Much of the success of Christianity had to do with Paul's realization that spiritual awareness was far more important than race, birth family, circumcision, etc. Most of the early Christians considered themselves Jews and felt they should restrict their activities to persuading fellow Jews to follow Christ's teachings. They felt that anyone non-Jewish who became a Christian should be converted to Judaism and circumcized. Paul is known to have gone to Jerusalem to argue against this view (with some of the other apostles -- e.g., James -- supporting it). Eventually Paul's view became what we now call Christianity -- a de facto thing, since he went out and spread the word like mad ("preached to the gentiles") and started up churches all over the place and kept nagging them into toeing the line with his epistles (letters), until Christianity had obviously burst its Jewish seams.

[Note: I've read (in a history of Judaism by Paul Johnson) that at that time, many people in Rome were looking for a way out of paganism and considered Judaism -- as known from the many cultivated and assimilated Jews living in Rome and elsewhere in the empire -- a rather attractive, sophisticated religion. Many influential Romans had come to respect it. The point is that what led to the Western world becoming Christian, rather than Jewish, had less to do with differences between Jewish and Christian views of God and morality and ritual than with Paul's radical move in spreading Jewish beliefs and values (for, subtracting the Jewish biological bent, most of Christianity was still a form of Judaism) to the gentile nations via Christianity.]

So what part of Judaism did Paul reject? It isn't that he thought a man could also be a "son of God" (the part some Jews tend to harp on as idolatrous -- and many Christian sects have been troubled by it too), because Jewish sects have had some pretty wild ideas, yet remained Jewish, and even the early Christians, though somewhat persecuted in Jerusalem, were still considered a Jewish group. No, the main thing Paul rejected was the racial side of Judaism, the importance of genetics, of Judaism surviving through the off-spring of Jews, no person being Jewish unless born to a Jewish mother, etc.

The down-side of this was that Christianity became a religion of theology, with theology senior to action. Jews stressed action, but didn't differentiate well, often, between ritual action and love-thy-neighbor action, so that Judaism is a religion where, usually, people can argue theology freely and argue fiercely about the nature of God, etc., without ever coming to blows, but go nuts about whether or not someone holds his pinky finger the wrong way while performing a ritual (though still, not usually, killing each other over it).

While Christians, when they argue about ritual, are not arguing about doing something the traditional way, but about theological implications: Is the bread Christ's body or symbolic of it or something in between or what? In the first 2 or 3 centuries of Christianity, Christians killed 100s of thousands of Christians over such issues -- far more than the Romans martyred during the pagan centuries of the Roman Empire.

This seems to me where Paul lost sight of the ball: He let the concept of spiritual awareness (so clear in John) be altered to something called "faith", a word vague enough to comprehend anything from a rote statement of doctrines to a strong opinion to a certainty that God loves us more than he loves the rest of humanity to knowing one is inspired by God because one is throwing a fit to, in rare cases, some sort of awareness that one is a spiritual being, knowing it as simply one knows one's own face by touching it.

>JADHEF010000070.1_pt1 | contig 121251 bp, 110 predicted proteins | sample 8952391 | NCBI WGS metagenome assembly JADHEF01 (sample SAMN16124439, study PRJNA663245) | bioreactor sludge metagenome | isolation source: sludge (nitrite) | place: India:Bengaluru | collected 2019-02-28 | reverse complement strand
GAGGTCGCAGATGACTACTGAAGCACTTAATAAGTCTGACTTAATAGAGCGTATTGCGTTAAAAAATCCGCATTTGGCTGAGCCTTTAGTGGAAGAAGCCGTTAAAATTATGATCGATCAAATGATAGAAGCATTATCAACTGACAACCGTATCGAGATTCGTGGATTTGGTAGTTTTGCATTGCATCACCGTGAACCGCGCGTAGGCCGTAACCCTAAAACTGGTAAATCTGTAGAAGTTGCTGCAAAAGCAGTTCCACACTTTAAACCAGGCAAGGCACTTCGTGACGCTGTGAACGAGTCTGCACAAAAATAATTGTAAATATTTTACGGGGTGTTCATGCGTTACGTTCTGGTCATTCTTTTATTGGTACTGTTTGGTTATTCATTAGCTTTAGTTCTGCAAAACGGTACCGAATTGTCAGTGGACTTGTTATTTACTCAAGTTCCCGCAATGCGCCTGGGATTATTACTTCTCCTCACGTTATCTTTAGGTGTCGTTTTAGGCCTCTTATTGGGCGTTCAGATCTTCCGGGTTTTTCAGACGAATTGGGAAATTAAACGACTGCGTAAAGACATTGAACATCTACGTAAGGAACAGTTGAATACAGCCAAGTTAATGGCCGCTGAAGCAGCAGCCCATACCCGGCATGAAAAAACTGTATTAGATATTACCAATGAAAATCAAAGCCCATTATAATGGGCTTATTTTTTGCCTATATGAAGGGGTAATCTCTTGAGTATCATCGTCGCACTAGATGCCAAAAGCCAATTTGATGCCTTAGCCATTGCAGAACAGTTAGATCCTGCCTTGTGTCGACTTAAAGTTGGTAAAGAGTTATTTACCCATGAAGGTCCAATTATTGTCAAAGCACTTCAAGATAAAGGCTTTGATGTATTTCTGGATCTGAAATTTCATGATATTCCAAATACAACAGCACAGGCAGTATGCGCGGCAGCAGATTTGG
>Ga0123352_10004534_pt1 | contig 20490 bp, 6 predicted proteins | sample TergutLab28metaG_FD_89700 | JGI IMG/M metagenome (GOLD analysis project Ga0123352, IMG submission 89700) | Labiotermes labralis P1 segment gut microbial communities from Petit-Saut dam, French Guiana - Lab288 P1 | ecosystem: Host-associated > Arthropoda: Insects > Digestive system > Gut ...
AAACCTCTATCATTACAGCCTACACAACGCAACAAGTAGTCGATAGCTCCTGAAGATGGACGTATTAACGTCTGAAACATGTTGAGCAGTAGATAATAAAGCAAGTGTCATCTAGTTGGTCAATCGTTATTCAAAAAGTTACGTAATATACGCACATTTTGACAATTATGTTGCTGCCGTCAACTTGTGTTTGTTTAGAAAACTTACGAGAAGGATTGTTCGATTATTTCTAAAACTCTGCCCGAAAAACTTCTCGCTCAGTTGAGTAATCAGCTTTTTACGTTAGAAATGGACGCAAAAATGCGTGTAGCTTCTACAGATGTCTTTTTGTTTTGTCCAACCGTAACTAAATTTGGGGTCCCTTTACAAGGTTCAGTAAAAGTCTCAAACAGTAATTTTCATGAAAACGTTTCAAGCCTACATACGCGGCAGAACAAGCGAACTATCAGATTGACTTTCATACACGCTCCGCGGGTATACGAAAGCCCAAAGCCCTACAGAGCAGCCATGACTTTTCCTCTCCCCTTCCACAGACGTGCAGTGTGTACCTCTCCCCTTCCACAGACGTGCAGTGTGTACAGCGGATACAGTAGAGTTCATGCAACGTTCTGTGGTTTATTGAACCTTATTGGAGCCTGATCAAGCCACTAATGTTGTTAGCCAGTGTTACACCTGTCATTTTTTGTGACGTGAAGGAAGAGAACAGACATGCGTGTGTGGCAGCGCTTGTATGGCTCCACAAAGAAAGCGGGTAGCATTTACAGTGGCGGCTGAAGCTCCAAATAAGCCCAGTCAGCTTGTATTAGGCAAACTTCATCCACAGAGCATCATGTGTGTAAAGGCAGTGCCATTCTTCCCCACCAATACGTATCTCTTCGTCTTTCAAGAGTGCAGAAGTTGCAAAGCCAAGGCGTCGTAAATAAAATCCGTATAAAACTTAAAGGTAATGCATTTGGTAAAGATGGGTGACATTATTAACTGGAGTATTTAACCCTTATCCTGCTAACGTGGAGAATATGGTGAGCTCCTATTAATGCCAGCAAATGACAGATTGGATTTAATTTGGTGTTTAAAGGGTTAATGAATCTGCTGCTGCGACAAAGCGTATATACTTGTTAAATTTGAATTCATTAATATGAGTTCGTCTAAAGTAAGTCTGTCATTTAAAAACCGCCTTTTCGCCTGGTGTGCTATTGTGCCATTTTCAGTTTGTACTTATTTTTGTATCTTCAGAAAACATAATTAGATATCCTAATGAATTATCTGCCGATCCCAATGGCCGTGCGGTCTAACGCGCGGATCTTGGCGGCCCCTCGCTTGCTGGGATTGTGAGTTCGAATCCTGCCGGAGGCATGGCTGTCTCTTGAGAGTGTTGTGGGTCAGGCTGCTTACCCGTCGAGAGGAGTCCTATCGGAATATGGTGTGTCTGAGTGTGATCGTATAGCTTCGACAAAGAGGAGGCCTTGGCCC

Faith has other drawbacks as a criterian: A Catholic can do all sorts of things wrong if he confesses and if he has the right "faith". This has its pluses (nice to have a way to unload guilt and make amends) and its minuses. One of the big minuses is that you can see action, but testing faith requires prying into a man's thoughts and beliefs, and that is usually done by torture. Also, this means that the qualities in a man that are most basically required to be self-determined to have any spiritual validity are forced on a person. You can force a person to hold a belief. You can't force a person to become more spiritually aware, which is to become more oneself, not more what others would have one be.

Jews confuse right action with right ritual (and include as part of ritual all sorts of genetically oriented things), and Christians confuse spirituality with right beliefs. Of course, Christians can go nuts about ritual differences and Jews can go nuts about theology; I'm just looking at the main thing each stresses.

Islam seems not to stress genetics (Blacks, Chinese -- all are welcome), though they do have that body stress -- for example, circumcision and longevity and offspring -- more than Christianity. But it's hard to look clearly at Islam these days since what we see of it is mainly the most fundamentalist side, something that's always been around, but perhaps is not representative.

Both Jews and Christians have produced very spiritual and wise people, but as religions, overall, seem to me to get stuck in dramatizing their lies. And the main lie in Judaism, from the start, seems to me to be the thread of materialism (the stress on persisting on earth over a long time, the stress on genetic purity), because it tells us that we are bodies. The other side of this is the notion of a God whose beingness has so little to do with our own. It's as if all the spirit in the universe is God's monopoly. He's the big spirit. We're creations. What more can we expect than to persist like well-designed meat. (I'm sure this sounds like heresy to many, but there are numerous respected Jewish and Christian thinkers, prophets, etc., who recognize that the spirit is NOT the body and is immortal. One obvious reference is the opening section of the Gospel of John.)

Most of the day-to-day operation of Judaism's religious leaders in Christ's day involved a huge high-priesthood with thousands of servants operating a giant temple (it covered, probably, several of our current city blocks) where the main activity was handling sacrifices of animals and keeping the priests and their servants well-fed and wealthy. It was basically a huge, incense-sweetened abattoir. It wasn't all rabbis splitting hairs and coming up with humane interpretations of scripture.

Empire after empire falls, but the Jewish people goes on -- as do many rocks.